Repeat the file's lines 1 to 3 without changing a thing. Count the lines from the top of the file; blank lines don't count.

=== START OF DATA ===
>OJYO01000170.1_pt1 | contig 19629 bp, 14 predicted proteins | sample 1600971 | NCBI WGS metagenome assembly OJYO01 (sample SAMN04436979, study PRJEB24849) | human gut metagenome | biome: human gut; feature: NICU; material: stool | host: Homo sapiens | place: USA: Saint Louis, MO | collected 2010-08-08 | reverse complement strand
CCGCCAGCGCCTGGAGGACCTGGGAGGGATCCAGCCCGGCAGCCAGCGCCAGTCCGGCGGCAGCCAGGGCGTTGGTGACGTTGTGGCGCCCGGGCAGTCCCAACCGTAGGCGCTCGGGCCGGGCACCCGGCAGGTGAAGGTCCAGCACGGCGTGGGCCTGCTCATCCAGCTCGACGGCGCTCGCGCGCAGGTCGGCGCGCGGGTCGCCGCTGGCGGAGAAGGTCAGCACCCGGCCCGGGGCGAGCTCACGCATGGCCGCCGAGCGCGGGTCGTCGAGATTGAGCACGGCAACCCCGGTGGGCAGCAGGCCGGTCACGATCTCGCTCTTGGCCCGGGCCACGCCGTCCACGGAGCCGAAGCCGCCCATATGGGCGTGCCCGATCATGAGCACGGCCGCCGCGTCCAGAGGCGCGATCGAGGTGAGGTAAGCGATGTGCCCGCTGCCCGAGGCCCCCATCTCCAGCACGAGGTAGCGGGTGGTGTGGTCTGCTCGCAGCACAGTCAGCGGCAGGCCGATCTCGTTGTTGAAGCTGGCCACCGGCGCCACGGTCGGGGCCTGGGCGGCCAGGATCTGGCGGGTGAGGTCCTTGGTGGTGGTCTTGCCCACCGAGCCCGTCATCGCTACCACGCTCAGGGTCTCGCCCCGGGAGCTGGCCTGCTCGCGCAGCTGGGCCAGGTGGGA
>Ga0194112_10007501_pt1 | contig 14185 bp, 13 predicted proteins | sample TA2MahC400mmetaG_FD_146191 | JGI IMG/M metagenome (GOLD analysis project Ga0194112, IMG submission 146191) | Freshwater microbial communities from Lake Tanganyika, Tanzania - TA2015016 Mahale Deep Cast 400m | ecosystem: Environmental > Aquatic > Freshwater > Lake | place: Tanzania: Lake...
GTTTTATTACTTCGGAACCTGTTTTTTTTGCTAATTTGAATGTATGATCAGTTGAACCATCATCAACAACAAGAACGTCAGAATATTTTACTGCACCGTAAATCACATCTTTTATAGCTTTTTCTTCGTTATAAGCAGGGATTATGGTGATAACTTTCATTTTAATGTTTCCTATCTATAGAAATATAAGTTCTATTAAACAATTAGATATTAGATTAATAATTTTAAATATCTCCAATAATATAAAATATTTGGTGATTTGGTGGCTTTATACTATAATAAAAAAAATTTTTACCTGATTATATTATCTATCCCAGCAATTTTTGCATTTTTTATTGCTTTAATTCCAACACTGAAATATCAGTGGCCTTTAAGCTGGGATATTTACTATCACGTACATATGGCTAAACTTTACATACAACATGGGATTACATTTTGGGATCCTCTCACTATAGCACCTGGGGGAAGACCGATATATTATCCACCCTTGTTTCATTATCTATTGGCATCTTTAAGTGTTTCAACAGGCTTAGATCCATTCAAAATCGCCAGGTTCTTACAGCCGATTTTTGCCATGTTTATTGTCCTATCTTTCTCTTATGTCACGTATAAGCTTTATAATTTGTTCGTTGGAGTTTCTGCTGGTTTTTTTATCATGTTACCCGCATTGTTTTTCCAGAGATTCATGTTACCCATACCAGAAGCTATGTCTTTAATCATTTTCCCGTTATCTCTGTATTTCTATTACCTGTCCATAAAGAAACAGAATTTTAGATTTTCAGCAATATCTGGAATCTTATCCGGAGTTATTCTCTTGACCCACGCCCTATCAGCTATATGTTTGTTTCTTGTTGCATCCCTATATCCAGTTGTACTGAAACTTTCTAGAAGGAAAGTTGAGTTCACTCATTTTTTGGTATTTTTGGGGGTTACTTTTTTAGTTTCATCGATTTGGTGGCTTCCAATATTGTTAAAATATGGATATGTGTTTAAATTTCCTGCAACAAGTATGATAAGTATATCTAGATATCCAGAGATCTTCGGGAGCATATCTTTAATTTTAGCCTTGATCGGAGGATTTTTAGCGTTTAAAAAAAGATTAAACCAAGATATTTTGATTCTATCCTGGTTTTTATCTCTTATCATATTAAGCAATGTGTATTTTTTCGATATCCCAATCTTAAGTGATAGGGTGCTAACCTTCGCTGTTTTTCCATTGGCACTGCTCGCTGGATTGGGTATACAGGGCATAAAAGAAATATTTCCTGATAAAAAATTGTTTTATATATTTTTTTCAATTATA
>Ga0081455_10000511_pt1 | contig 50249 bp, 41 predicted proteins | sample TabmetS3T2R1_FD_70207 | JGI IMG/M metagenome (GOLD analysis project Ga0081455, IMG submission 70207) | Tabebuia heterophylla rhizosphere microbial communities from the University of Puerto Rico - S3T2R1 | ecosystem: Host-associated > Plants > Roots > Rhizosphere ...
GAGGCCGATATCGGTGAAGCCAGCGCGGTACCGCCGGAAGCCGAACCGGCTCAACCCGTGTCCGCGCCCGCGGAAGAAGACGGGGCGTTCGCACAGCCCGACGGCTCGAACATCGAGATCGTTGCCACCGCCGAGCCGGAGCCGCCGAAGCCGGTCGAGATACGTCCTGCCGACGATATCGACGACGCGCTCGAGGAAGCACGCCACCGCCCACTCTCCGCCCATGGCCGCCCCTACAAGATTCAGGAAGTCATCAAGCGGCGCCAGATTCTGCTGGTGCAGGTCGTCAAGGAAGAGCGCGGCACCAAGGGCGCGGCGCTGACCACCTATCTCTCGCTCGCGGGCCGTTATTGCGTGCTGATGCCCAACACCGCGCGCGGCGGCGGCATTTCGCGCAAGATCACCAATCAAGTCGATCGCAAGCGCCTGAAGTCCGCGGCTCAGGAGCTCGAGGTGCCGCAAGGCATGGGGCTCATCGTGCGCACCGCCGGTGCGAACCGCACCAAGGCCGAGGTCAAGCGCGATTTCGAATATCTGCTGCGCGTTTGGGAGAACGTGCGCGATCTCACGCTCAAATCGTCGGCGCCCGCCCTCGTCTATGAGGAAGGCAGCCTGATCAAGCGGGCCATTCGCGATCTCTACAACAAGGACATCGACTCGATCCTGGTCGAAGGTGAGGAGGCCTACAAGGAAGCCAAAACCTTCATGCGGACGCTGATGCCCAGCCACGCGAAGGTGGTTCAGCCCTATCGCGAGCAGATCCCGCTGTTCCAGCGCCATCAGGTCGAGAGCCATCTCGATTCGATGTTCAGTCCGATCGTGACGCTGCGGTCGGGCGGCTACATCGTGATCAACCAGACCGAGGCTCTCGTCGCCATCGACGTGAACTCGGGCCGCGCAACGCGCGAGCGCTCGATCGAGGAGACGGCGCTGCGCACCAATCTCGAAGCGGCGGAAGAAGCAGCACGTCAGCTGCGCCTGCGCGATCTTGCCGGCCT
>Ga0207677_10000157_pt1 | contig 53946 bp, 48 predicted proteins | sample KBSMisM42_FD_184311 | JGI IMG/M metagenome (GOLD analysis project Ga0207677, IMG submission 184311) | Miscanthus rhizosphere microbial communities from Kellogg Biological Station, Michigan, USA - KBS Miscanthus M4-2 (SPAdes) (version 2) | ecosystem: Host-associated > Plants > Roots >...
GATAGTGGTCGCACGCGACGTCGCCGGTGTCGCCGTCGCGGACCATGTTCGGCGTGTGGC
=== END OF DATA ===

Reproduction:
>OJYO01000170.1_pt1 | contig 19629 bp, 14 predicted proteins | sample 1600971 | NCBI WGS metagenome assembly OJYO01 (sample SAMN04436979, study PRJEB24849) | human gut metagenome | biome: human gut; feature: NICU; material: stool | host: Homo sapiens | place: USA: Saint Louis, MO | collected 2010-08-08 | reverse complement strand
CCGCCAGCGCCTGGAGGACCTGGGAGGGATCCAGCCCGGCAGCCAGCGCCAGTCCGGCGGCAGCCAGGGCGTTGGTGACGTTGTGGCGCCCGGGCAGTCCCAACCGTAGGCGCTCGGGCCGGGCACCCGGCAGGTGAAGGTCCAGCACGGCGTGGGCCTGCTCATCCAGCTCGACGGCGCTCGCGCGCAGGTCGGCGCGCGGGTCGCCGCTGGCGGAGAAGGTCAGCACCCGGCCCGGGGCGAGCTCACGCATGGCCGCCGAGCGCGGGTCGTCGAGATTGAGCACGGCAACCCCGGTGGGCAGCAGGCCGGTCACGATCTCGCTCTTGGCCCGGGCCACGCCGTCCACGGAGCCGAAGCCGCCCATATGGGCGTGCCCGATCATGAGCACGGCCGCCGCGTCCAGAGGCGCGATCGAGGTGAGGTAAGCGATGTGCCCGCTGCCCGAGGCCCCCATCTCCAGCACGAGGTAGCGGGTGGTGTGGTCTGCTCGCAGCACAGTCAGCGGCAGGCCGATCTCGTTGTTGAAGCTGGCCACCGGCGCCACGGTCGGGGCCTGGGCGGCCAGGATCTGGCGGGTGAGGTCCTTGGTGGTGGTCTTGCCCACCGAGCCCGTCATCGCTACCACGCTCAGGGTCTCGCCCCGGGAGCTGGCCTGCTCGCGCAGCTGGGCCAGGTGGGA
>Ga0194112_10007501_pt1 | contig 14185 bp, 13 predicted proteins | sample TA2MahC400mmetaG_FD_146191 | JGI IMG/M metagenome (GOLD analysis project Ga0194112, IMG submission 146191) | Freshwater microbial communities from Lake Tanganyika, Tanzania - TA2015016 Mahale Deep Cast 400m | ecosystem: Environmental > Aquatic > Freshwater > Lake | place: Tanzania: Lake...